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Local Division 519 v. La Crosse Municipal Transit Utility and City of La Crosse

decided: October 19, 1978.

LOCAL DIVISION 519, AMALGAMATED TRANSIT UNION, AFL-CIO, PLAINTIFF-APPELLEE,
v.
LA CROSSE MUNICIPAL TRANSIT UTILITY AND CITY OF LA CROSSE, WISCONSIN, DEFENDANTS-APPELLANTS.



Appeal from the United States District Court for the Western District of Wisconsin. No. 77 C 292 - James E. Doyle, Judge.

Before Swygert and Cummings, Circuit Judges, and Markey, Chief Judge.*fn1

Author: Swygert

Defendants-appellants appeal from an order granting a preliminary injunction enforcing a binding arbitration clause in a collective bargaining agreement made pursuant to the provisions of 49 U.S.C. §§ 1601 Et seq. The questions on appeal are: (1) whether the district court had jurisdiction over this action; (2) whether, if federal jurisdiction exists, the district court should have abstained from exercising it; and (3) whether the district court improvidently issued the preliminary injunction.

From the turn of the century until 1974 intracity transit facilities in the City of LaCrosse, Wisconsin were furnished by the LaCrosse Transit Company, a private enterprise. During the spring of 1974 the City created the Municipal Transit Utility and applied for a capital grant from the Urban Mass Transportation Administration under the Urban Mass Transportation Act of 1964, 49 U.S.C. §§ 1601 Et seq. The application was principally for the purpose of obtaining funds to purchase the Transit Company. Following the grant of the funds, the purchase was effected and the municipally owned bus system began operations January 1, 1975.

The Transit Company's employees have always been represented by Local Division 519, Amalgamated Transit Union, AFL-CIO, for purposes of collective bargaining, and during the period 1936-1975 they were entitled to the protection of the National Labor Relations Act, 29 U.S.C. §§ 151 Et seq. As a result of the acquisition of the Transit Company by the Municipal Transit Utility, the employees became public employees and were no longer covered by the National Labor Relations Act. Local 519, however, continued to be their collective bargaining agent. Before the takeover, the Transit Company and the Union were parties to a collective bargaining agreement governing the wages, terms, and working conditions of the employees. The agreement covered the period from March 1973 to June 1975 and established binding arbitration for all differences relating to the terms of employment.*fn2

The application for a federal grant was accompanied by an agreement between LaCrosse and the Union executed on April 4, 1974 and was made pursuant to the requirements of § 13(c) of the Urban Mass Transportation Act, 49 U.S.C. § 1609(c).*fn3 Under that section, a grant applicant is obliged to make "fair and equitable arrangements . . . to protect the interests of employees affected by such assistance" as a condition of the receipt of federal funds. Accordingly, the agreement recognized the Union as the collective bargaining representative of the employees of the Transit Utility. It also guaranteed that the Transit Utility would bargain collectively with Local 519 and would arbitrate labor disputes, including the making or maintaining of collective bargaining agreements.*fn4 (The 13(c) agreement did not, however, provide a procedure for enforcing these rights.) The agreement was approved by the Secretary of Labor on May 1, 1974 and was incorporated into the capital grant contract between LaCrosse and the United States, which was concluded in November 1974.*fn5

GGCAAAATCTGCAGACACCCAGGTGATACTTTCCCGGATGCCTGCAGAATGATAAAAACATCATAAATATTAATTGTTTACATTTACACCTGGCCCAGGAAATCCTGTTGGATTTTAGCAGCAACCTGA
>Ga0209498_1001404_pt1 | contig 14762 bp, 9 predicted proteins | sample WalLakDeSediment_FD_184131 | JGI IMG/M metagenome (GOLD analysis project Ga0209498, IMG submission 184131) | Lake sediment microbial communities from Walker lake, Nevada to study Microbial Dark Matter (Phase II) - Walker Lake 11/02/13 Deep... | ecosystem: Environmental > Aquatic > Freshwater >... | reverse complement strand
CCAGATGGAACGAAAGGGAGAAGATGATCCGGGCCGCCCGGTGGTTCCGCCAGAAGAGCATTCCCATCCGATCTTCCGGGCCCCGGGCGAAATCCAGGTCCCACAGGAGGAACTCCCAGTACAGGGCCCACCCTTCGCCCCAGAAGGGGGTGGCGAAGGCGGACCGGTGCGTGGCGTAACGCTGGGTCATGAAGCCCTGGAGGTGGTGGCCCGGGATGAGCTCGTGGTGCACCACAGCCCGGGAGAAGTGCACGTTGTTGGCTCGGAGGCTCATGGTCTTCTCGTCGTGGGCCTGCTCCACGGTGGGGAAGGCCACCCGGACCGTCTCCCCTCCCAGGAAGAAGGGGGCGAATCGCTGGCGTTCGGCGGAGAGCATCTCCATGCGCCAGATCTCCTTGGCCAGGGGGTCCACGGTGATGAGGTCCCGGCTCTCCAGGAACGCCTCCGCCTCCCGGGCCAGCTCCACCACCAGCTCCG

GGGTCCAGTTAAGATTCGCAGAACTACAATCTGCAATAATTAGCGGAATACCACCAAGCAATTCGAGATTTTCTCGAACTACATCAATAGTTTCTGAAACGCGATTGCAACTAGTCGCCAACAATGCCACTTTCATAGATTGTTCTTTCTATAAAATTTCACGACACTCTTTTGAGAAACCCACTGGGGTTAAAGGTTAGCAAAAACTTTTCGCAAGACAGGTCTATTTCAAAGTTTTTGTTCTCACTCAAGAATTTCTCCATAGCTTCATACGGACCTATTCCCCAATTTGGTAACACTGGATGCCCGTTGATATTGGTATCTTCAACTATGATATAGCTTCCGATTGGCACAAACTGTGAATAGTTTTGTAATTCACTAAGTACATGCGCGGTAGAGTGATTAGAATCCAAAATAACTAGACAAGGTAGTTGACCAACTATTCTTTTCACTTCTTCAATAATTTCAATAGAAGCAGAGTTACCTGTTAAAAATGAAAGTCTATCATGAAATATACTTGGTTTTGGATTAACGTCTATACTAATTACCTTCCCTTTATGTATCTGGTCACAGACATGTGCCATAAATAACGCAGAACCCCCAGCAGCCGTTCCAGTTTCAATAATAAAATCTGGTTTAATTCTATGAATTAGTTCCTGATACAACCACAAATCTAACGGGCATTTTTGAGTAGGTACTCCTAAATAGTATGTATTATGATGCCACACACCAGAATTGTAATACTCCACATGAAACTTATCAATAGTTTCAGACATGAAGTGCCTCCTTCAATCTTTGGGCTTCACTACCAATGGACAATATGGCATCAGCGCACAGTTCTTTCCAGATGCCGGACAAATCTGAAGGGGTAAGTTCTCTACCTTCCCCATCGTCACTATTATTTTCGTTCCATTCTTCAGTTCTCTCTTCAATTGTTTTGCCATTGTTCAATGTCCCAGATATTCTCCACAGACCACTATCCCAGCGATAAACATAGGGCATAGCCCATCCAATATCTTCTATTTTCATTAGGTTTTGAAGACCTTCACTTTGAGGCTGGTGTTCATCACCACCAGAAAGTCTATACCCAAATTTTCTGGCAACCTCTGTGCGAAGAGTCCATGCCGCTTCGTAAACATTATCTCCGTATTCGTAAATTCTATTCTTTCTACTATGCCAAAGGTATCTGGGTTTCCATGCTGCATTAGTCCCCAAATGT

There remained, however, the original collective bargaining agreement between the Union and the Transit Company which was to run until June 1975. Once the Transit Company was acquired by LaCrosse and became the Municipal Transit Utility, that original agreement would have no effect. In order to cover the period between the acquisition date of January 1, 1975 and the June 1975 expiration date of the original agreement, Local 519 and LaCrosse entered into a "conversion agreement." This agreement set forth the wages, terms, and conditions of employment for the transit employees during the interim period. Notably absent from the conversion agreement was any provision for "interest" arbitration, the arbitration of disputes over the making of subsequent collective bargaining agreements. Once they became public employees, the employees were excluded from coverage by the National Labor Relations Act and instead fell under the provisions of chapter 111 of the Wisconsin Statutes which forbade them to strike.

In June 1975 the conversion agreement expired. When negotiations for a new agreement reached an impasse, Local 519 demanded interest arbitration, invoking the provisions of the 13(c) agreement. LaCrosse disputed the Union's claim, contending that the arbitration of a new collective bargaining agreement should be undertaken pursuant to the conversion agreement. The arbitrators, rejecting LaCrosse's contention, ruled that arbitration of the terms of the new collective bargaining agreement was required by section 11 of the 13(c) agreement. The arbitrators then decided the substantive terms of the dispute between the parties.

The contract established by arbitration in 1975 expired June 16, 1977. Negotiations between the parties over the terms of a new contract began in early 1977, but deadlocked June 18, 1977. On July 8 the Union formally requested the Transit Utility to enter into binding arbitration of a new collective bargaining contract under the terms of the 13(c) agreement. The request was rejected by the Transit Utility. At that point the Union filed this action in the district court, alleging that LaCrosse had violated the 13(c) agreement and the grant contract between LaCrosse and the United States. The complaint requested specific performance.